A few weeks ago I found a very interesting article on Wikipedia, that I think you should all read. Yes, you too DunCon. Actually you in particular, as I expect you’d like to know more about your new neighbourhood 😉
Bartolomé Esteban Murillo (Seville, December 31, 1617 – Cádiz, April 3, 1682) was a Spanish painter, one of the most important figures in Baroque painting in Spain. He excelled in the painting of light clouds, flowers, water, and drapery, and in the use of color.
Murillo was born in Seville, the youngest son in a family of fourteen. His father was a barber and surgeon called Gaspar Esteban, and his mother’s name was María Pérez Murillo; it was her name which he used to sign his work. His parents died when he was still very young, and Murillo was largely brought up by one of his older sisters, Ana, who was married to another barber-surgeon, Juan Agustín de Lagares, with whom the young Murillo maintained a close relationship. Murillo married Beatriz Cabrera in 1648, and they had nine children.
Murillo began his art studies under Juan del Castillo in Seville. Murillo became familiar with Flemish painting; the great commercial importance of Seville at the time ensured that he was also subject to influences from other regions. His first works were influenced by Zurbarán, Jusepe de Ribera and Alonso Cano, and he shared their strongly realist approach. As his painting developed, his more important works evolved towards the polished style that suited the bourgeois and aristocratic tastes of the time, demonstrated especially in his Roman Catholic religious works.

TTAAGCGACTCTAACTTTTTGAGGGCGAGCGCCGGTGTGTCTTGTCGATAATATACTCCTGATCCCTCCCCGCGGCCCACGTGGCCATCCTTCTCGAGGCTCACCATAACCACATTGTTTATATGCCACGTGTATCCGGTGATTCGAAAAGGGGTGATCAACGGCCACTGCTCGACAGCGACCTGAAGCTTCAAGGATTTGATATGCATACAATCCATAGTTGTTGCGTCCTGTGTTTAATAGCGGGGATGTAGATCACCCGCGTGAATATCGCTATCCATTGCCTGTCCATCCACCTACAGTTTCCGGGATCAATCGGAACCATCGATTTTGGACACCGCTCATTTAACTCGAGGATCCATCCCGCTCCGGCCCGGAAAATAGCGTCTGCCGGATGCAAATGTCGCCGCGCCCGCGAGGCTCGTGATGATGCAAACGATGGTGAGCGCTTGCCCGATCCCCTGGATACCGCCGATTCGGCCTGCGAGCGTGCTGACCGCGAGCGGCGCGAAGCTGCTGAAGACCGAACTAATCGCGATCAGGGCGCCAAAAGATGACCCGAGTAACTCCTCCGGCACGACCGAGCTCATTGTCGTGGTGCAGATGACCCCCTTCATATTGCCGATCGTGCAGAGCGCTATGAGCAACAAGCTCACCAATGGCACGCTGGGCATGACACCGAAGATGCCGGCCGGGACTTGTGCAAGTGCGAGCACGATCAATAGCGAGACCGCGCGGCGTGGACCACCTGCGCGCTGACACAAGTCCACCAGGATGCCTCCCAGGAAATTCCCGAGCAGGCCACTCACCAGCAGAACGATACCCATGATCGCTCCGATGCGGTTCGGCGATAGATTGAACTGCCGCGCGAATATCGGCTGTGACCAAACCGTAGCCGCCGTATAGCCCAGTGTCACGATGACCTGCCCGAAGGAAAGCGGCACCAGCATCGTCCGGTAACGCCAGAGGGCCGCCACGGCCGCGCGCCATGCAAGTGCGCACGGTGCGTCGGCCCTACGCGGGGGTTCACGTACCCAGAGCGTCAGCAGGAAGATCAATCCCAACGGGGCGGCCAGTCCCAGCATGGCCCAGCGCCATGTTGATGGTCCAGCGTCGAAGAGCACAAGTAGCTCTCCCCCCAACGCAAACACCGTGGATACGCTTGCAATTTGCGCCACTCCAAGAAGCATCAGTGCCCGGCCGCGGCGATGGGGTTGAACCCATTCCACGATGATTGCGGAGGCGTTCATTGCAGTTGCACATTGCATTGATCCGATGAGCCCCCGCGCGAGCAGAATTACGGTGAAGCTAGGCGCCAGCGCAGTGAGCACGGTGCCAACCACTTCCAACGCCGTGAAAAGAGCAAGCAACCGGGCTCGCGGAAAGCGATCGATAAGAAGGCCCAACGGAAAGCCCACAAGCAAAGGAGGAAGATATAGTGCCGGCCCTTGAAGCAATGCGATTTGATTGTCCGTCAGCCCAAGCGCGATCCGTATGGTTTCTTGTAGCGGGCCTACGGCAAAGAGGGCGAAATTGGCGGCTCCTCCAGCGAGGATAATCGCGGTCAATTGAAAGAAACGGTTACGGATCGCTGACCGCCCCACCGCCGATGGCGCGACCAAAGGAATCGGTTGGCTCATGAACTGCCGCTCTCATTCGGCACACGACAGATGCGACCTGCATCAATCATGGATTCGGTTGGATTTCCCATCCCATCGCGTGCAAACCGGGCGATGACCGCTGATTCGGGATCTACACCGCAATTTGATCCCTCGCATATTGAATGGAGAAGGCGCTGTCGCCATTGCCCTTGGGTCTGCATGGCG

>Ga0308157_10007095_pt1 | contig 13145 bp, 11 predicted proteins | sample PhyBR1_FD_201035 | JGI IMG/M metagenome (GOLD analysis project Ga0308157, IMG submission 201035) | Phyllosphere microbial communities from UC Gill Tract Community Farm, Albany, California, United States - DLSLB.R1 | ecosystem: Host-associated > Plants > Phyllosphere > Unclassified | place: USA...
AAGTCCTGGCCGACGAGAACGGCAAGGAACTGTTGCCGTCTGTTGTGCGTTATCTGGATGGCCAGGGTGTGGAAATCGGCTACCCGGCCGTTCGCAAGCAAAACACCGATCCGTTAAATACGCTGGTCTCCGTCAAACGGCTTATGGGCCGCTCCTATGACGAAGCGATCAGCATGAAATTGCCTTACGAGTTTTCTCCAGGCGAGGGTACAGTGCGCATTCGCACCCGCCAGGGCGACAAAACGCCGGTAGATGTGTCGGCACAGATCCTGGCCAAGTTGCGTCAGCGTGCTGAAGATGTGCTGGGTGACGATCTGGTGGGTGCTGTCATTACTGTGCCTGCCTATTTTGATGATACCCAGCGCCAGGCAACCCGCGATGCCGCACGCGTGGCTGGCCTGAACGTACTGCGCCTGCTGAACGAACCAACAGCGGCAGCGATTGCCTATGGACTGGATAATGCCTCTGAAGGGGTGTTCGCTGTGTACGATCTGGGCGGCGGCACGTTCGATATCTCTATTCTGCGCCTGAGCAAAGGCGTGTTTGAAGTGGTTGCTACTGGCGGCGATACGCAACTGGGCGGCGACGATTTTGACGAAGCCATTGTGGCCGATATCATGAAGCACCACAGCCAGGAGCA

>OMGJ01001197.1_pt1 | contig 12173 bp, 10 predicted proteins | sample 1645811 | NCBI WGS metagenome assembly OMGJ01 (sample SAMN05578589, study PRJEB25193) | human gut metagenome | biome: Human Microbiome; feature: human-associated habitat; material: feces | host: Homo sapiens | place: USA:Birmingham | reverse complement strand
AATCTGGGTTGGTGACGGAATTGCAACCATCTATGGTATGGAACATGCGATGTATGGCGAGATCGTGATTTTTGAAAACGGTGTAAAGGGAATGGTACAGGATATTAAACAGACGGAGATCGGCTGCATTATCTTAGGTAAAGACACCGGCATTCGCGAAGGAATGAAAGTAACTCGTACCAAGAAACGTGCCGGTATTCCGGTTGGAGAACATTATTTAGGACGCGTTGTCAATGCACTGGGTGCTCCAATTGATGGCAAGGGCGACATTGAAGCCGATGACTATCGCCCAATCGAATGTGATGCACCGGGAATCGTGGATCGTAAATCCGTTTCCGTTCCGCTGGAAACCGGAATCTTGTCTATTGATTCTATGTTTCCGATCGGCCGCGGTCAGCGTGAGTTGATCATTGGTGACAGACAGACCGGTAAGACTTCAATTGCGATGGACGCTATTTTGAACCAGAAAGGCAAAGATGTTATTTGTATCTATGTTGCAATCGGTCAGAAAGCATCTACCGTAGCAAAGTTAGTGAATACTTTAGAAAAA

In 1642, at the age of 26 he moved to Madrid, where he became a pupil of Velasquez. He returned to Seville in 1645. In that year, he painted thirteen canvases for the monastery of St. Frances the Great in Seville which gave his reputation a well-deserved boost. Following the completion of a pair of pictures for the Seville Cathedral, he began to specialise in the themes that brought him his greatest successes, the Virgin and Child, and the Immaculate Conception.
After another period in Madrid, from 1658 to 1660, he was involved in the founding of the Academy of Art in Seville, sharing its direction, in 1660, with the architect, Francisco Herrera el Mozo. This was his period of greatest activity, and he received numerous important commissions, among them the altar piece for the Augustinian monastery, the paintings for Santa María la Blanca (completed in 1665), and others.
Although he is best known for his religious works, Murillo also produced a considerable number of paintings of contemporary women and children. These lively, realist portraits of flower girls, street urchins, and beggars constitute an extensive and appealing record of the everyday life of his times